Compulsory purchase plan for Romford regeneration

Havering Council is planning to use compulsory purchase powers to push forward with a £451m regeneration scheme in Romford town centre.

The council, through a holding company, has submitted a planning application to build 1,070 homes, a school, health centre and commercial units at the site, known as Bridge Close.

However, it only owns about 57 per cent of the land and is now planning to force the remaining owners to sell through a compulsory purchase order.

Most of the residential properties which face the Romford ring road have already sold their properties to the council, but only 65 per cent of the commercial estate behind those homes have sold up.

Havering’s cabinet member for planning and regeneration Graham Williamson said the council is still trying to buy properties on the site “through mutual agreement”.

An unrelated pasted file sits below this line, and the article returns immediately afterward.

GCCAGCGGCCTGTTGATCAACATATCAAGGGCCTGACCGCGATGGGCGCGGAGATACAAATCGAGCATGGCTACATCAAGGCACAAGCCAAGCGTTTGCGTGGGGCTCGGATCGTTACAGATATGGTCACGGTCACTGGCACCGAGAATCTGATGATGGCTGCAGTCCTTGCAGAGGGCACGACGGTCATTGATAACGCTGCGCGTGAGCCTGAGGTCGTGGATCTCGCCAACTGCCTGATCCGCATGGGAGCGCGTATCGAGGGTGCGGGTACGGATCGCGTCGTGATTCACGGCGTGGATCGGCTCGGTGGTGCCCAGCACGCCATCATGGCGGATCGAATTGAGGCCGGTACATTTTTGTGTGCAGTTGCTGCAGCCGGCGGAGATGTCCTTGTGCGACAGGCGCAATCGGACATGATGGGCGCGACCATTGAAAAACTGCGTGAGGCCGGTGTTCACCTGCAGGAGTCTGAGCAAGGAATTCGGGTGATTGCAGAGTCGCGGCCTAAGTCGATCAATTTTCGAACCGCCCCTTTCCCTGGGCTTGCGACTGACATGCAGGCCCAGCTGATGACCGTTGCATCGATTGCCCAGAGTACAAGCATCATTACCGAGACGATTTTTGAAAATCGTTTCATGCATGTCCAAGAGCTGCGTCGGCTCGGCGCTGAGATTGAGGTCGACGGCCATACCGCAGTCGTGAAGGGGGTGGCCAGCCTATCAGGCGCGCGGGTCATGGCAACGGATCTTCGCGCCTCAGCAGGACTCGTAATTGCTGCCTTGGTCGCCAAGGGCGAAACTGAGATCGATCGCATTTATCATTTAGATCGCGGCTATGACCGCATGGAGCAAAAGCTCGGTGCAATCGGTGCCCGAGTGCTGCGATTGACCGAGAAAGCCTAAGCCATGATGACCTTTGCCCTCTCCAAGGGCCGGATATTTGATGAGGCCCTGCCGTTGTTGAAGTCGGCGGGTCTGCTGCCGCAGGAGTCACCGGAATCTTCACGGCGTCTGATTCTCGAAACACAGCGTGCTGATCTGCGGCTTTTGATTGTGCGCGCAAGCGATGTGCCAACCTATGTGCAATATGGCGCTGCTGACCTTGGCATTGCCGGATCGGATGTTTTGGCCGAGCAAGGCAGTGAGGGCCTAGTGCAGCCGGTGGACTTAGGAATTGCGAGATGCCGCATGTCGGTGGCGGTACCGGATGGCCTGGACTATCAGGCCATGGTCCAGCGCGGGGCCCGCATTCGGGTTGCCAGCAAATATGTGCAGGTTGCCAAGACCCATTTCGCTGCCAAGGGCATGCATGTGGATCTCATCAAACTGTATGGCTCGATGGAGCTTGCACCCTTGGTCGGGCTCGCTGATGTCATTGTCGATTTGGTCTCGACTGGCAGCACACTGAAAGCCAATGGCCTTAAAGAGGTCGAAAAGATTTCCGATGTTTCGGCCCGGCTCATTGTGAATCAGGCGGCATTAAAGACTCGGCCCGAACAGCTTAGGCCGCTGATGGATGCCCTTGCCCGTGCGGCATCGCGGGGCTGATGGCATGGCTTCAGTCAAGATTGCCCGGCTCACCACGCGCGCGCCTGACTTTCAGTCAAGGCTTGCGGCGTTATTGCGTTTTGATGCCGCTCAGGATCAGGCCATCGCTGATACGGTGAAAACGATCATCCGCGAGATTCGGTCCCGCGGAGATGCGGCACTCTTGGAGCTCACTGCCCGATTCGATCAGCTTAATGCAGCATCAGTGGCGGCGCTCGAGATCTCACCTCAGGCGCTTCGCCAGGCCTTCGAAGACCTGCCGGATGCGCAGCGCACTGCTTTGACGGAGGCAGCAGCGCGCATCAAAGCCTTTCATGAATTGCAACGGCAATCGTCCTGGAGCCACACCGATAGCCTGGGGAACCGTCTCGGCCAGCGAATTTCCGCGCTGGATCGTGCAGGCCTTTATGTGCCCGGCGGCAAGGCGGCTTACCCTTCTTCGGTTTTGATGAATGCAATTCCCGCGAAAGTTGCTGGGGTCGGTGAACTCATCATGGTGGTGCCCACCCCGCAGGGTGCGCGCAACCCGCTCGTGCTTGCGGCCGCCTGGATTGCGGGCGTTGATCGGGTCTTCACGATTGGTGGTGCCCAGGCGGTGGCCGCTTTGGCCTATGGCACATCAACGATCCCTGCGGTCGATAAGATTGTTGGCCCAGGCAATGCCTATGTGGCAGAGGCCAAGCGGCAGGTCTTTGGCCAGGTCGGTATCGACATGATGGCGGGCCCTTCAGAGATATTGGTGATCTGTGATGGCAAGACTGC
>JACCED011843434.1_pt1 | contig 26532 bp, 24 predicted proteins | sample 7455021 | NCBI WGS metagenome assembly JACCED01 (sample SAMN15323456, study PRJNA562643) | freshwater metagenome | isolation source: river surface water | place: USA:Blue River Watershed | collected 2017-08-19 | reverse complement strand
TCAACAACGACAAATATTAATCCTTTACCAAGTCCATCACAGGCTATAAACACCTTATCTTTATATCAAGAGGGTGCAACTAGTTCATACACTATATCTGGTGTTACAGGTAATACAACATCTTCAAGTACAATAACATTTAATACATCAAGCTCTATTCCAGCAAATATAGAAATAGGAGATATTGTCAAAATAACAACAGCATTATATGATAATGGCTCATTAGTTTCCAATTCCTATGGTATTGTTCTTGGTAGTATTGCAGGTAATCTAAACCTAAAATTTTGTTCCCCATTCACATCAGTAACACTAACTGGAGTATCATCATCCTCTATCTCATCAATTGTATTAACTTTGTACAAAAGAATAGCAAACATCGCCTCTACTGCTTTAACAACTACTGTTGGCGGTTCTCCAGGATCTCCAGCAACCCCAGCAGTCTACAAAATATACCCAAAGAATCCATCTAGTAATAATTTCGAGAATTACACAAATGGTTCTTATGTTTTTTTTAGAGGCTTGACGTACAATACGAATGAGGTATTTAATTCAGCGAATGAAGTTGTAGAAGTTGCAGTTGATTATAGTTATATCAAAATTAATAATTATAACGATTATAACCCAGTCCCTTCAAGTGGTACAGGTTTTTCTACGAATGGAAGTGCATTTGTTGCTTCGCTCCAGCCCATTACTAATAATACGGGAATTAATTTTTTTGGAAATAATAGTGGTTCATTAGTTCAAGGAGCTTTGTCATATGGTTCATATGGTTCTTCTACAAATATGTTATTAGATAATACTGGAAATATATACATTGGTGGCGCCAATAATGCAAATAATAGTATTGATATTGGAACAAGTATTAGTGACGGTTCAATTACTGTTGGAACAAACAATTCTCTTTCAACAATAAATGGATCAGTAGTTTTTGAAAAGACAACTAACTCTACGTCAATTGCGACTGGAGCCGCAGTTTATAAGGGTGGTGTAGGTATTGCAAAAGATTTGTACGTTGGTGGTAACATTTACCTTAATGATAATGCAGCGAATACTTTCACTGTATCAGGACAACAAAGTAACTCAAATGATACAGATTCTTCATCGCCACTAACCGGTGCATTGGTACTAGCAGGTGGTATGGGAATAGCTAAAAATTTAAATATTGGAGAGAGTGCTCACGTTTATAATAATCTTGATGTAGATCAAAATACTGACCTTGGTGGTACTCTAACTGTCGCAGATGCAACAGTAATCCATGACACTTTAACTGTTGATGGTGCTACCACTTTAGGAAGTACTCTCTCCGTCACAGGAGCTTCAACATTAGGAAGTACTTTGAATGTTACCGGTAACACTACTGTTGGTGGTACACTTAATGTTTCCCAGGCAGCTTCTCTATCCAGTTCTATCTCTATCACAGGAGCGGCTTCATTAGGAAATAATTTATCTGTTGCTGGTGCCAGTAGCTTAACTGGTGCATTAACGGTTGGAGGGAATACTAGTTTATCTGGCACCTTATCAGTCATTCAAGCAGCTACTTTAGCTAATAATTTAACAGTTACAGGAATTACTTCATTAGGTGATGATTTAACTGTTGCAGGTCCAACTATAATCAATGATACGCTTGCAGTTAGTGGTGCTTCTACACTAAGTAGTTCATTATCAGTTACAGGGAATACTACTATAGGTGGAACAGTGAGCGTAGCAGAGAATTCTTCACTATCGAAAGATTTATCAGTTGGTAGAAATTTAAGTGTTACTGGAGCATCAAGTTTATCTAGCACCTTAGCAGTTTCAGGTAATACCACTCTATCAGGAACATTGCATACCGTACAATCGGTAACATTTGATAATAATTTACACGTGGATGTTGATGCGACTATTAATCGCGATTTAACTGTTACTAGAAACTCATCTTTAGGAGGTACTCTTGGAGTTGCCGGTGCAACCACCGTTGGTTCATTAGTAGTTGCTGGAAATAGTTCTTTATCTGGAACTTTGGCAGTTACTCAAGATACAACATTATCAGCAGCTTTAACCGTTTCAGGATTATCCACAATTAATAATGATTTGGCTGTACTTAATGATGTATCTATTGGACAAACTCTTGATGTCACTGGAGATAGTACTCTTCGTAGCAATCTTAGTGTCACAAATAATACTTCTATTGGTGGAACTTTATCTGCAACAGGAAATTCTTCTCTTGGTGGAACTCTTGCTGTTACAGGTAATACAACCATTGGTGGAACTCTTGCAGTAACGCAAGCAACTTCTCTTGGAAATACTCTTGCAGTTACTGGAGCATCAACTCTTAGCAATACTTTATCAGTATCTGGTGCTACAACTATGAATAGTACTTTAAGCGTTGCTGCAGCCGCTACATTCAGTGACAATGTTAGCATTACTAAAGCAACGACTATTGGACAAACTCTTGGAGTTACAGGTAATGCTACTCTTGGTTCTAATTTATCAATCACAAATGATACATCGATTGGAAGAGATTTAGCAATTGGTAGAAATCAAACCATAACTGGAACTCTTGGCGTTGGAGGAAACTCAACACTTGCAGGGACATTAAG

However, he confirmed the council would use compulsory purchase powers “as a last resort” to “achieve the council’s vision” of regenerating the site.

A schedule in a report before cabinet last week suggests that the council hopes to gain planning permission by September this year and hold a public inquiry into its use of the powers in 2025.

Questions also remain about the viability of the scheme, which was originally a joint-venture with First Base Limited and Savills Investment Management Limited.

In 2020, both partners pulled out of the scheme, reportedly due to slowing down of the housing market, increased construction costs, design enhancements and inflation.

Despite this, the council claims it is aiming for 35% to 50% of the flats to be classed as “affordable”, although this is “subject to viability”.

This would be 148 flats at “affordable rent”, which is usually 80% of market rates, and 339 shared-ownership flats.

An assessment of the scheme’s viability carried out by Savills suggests that without a £76m additional subsidy for affordable housing, there would be an overall “deficit” of £60m.

Havering Council’s planning application has been submitted in two parts.

The first is a detailed application for 383 homes on part of the site, while the rest of the site remains only outline, with exact details to be submitted at a later date.

To view or comment on the planning application, search for reference P1765.23 on the council’s online planning portal.

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Josh Mellor

Local Democracy Reporter